Friday, October 30, 2015

Growing up, and Living in Bluff

The rugged landscape of the Four Corners region suffuses its occupants with a unique perspective. Ours is a beautifully harsh world of majestic mesas; vast, vertical canyons; and twisting, swirling sandstone. To those born into it, the land is rich in texture and mystery. This home of the Navajo provides room to expand one's personal space and explore life's unanswered questions.

Picture of Twin Rocks Trading Post
Twin Rocks Trading Post in Bluff Utah

At Twin Rocks Trading Post Steve and I are often asked, "What are you doing here?" Being of rather smart and caustic natures, we have developed a litany of answers that never adequately addresses the question. It does, however, force the inquisitor to stop and consider what he or she has said. There are those, however, who are sincere in their questioning, those who simply cannot understand why anyone would choose to reside in such an unforgiving environment. They see only heatwaves raising from blistering asphalt and feel the penetrating bite of blowing sand.
Although we face the oppressive sun and stinging soil from time-to-time, we are trained by persevering neighbors to see things through their eyes and to appreciate these circumstances as glimpses into the mythological world. The inherent beauty of the occasion is, however, not always readily apparent. A mirage for example is seen by the Navajo as a window into the land of supernaturals, and spring wind storms are believed to be a side effect of rambunctious Wind Yeis at long last released from their winter containment.
As one might expect, growing up in Bluff was an education in its own right. We learned in the same public school system as the rest of America, same curriculum, same textbooks. We were, however, also introduced to other cultures with strange and unusual beliefs that ran counter to what we were being taught in the classroom. When I look back on our school pictures, I see a minority of white faces surrounded by the happy, mischievous, earth red faces of Navajo and Ute children. To be sure, we were tested in the classroom and on the playground.  As a result, we learned many lasting lessons.  The photographs nevertheless bring back happy memories.

Included in my scrapbook of memories are Navajo women in brightly colored satin blouses adorned with turquoise jewelry and full velveteen skirts, stoic Navajo men wearing tall black hats with rounded crowns flashing silver. We were the wild, liberated children who were frequently left to their own devices. I specifically recall a Navajo man walking down the highway, making time to an unknown destination. He was followed by his wife, who, even though she retained the family wealth and right of discipline, was always in the rear, never leading. As they passed our yard, I fell in behind the tall, stern man and his gaily clad spouse. For my efforts, I earned a harsh, disapproving look from the Hasteen, but received a brilliant welcoming smile from his mate. For a short time I followed in their footsteps, a rag tag boy, imagining an adventurous trek with Native guides. I was all too soon lured away by another distraction, but distinctly remember the woman’s friendly wave of farewell and her husband’s look of acceptance.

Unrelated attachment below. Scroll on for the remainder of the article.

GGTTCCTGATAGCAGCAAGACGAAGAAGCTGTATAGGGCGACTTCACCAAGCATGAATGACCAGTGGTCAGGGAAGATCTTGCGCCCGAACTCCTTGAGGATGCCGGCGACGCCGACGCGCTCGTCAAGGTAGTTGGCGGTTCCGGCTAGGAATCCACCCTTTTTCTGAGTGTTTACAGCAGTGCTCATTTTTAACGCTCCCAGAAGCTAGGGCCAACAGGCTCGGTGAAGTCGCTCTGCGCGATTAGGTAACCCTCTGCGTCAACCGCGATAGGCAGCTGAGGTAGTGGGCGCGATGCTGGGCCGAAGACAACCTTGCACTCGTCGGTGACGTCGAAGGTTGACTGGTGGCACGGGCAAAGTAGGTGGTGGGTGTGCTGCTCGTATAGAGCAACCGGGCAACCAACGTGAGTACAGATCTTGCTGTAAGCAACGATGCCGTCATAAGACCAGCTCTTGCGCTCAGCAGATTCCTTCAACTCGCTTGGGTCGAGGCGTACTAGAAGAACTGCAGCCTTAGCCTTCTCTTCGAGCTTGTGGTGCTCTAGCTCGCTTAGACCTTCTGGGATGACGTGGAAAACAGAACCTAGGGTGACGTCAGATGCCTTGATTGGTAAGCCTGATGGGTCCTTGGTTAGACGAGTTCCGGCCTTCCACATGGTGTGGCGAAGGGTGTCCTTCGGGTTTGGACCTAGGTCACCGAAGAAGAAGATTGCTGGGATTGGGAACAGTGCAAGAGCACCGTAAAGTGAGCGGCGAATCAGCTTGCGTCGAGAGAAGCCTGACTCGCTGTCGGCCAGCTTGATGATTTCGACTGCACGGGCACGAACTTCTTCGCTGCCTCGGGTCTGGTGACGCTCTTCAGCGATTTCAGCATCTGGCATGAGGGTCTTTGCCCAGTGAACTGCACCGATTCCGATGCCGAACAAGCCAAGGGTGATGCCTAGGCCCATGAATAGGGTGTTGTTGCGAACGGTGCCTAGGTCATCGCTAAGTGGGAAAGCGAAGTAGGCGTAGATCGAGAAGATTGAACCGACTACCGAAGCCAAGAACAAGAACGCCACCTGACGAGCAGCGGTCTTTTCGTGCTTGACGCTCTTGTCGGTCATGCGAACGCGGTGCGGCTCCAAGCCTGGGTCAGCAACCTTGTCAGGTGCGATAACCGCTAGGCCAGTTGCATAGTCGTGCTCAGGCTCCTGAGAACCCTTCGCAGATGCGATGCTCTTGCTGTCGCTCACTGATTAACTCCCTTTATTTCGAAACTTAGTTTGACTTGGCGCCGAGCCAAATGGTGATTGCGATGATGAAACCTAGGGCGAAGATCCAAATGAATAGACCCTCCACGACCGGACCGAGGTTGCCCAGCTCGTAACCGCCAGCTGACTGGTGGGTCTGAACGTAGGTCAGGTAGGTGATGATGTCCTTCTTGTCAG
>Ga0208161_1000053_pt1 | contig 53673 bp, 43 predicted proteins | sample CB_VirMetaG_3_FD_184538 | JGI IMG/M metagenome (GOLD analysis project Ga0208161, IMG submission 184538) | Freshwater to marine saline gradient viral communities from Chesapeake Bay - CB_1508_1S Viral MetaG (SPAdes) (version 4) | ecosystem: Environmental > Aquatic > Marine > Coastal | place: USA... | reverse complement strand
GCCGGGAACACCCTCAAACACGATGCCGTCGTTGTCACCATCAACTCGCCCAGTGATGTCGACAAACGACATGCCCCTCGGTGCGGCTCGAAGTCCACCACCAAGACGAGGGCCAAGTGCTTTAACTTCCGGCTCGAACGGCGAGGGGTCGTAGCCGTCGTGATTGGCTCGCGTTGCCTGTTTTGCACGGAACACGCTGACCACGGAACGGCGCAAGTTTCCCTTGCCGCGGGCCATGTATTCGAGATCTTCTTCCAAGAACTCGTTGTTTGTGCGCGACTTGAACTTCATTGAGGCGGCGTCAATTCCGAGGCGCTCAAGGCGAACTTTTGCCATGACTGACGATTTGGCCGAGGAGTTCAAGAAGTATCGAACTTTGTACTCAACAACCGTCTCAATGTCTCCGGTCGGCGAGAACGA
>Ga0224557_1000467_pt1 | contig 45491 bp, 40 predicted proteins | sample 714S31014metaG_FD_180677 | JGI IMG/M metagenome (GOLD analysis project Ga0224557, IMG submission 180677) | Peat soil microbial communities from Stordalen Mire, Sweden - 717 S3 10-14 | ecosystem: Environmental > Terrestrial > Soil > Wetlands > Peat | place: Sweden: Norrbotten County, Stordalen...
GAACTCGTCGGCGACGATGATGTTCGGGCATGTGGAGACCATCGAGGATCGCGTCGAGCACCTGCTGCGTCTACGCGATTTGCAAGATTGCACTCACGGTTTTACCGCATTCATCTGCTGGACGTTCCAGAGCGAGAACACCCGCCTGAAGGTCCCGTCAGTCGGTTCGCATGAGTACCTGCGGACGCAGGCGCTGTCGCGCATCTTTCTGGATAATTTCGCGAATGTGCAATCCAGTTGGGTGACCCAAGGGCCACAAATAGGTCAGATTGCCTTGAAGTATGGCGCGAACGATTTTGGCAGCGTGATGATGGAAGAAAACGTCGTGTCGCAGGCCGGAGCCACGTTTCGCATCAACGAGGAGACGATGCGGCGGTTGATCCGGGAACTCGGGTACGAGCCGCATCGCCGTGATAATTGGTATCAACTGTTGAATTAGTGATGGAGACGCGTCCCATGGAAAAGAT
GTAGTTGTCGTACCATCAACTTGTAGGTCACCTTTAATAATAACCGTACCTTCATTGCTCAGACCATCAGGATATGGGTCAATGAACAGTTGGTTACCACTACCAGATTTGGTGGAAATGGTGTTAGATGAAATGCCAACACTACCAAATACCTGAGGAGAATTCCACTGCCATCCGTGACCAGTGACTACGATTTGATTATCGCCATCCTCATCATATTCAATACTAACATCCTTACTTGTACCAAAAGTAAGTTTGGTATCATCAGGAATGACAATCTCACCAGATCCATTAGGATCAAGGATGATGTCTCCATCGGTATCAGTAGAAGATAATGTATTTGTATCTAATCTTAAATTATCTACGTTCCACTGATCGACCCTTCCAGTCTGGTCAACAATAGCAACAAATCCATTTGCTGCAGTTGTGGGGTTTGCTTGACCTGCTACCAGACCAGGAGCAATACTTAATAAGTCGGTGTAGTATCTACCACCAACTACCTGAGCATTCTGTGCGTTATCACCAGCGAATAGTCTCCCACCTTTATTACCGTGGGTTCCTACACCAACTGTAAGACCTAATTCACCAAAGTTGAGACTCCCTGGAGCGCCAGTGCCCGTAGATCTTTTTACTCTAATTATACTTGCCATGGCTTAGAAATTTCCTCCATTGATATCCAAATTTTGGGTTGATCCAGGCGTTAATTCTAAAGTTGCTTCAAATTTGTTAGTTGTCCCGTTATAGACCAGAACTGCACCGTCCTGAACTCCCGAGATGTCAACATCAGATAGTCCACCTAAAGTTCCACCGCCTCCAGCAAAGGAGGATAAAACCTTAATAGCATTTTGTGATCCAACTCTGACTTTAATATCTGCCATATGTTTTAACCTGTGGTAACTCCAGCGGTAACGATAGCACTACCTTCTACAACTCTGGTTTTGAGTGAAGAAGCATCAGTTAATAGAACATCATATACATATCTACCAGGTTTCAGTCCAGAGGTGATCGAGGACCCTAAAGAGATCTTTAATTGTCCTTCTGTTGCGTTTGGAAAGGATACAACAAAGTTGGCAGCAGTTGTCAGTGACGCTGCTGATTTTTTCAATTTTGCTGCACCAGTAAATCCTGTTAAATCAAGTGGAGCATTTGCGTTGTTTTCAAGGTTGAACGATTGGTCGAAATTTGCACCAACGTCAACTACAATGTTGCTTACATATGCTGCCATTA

The Ute people also taught us many lessons, usually relating to pugilism. It was always interesting to deal with their devil-may-care, fun at all cost, attitude. Their sense of humor frequently had a biting edge, and they always appreciated a well executed gag. We spent many hours sneaking up on these cagey characters, attempting to relieve them of an object of interest and knowing full well that identifying an avenue of hasty retreat was in our best interest. The local deputy once caught us antagonizing his inmate through the outside bars of the holding cell and threatened to provide us similar accommodations if we did not quickly disperse. The thought of being incarcerated with this unruly individual made us scatter and steer clear of the jail house from that point forward. The inmate never let us forget it, and often invited us to, "Come visit."

Bluff was and is a wonderful place. So, if I have to answer the question, "What are you doing here?", I would say, "I am here because this is where I belong, this is my history, my emotion and my heart. Navajo people believe they come from the earth; that Mother Earth gave them life and that she continues to provide for them. They know one day they will return to her. Until that time they choose to remain close to her, and so do I.

Friday, October 23, 2015


Navajo Rug Weaver Mae Yazzie's hands
Navajo Rug Weaver Mae Yazzie's hands

Lately I have been obsessed with a song I heard long ago which goes like this, “Daddy’s hands weren’t always gentle, but I’ve come to understand, there was always love in Daddy’s hands.” Although I can recite that part of the tune word-for-word, I cannot remember a single other phrase.

The melody got me thinking about the Ancient Puebloans who occupied this land centuries ago and left beautiful handprints in many of their cliff dwellings. Maybe that was their way of leaving a mark on the world, an eternal signature of sorts. Those personalized pictographs open a window into the past and inspire me to visualize painted pottery, corn, beans, squash and nurturing farmers.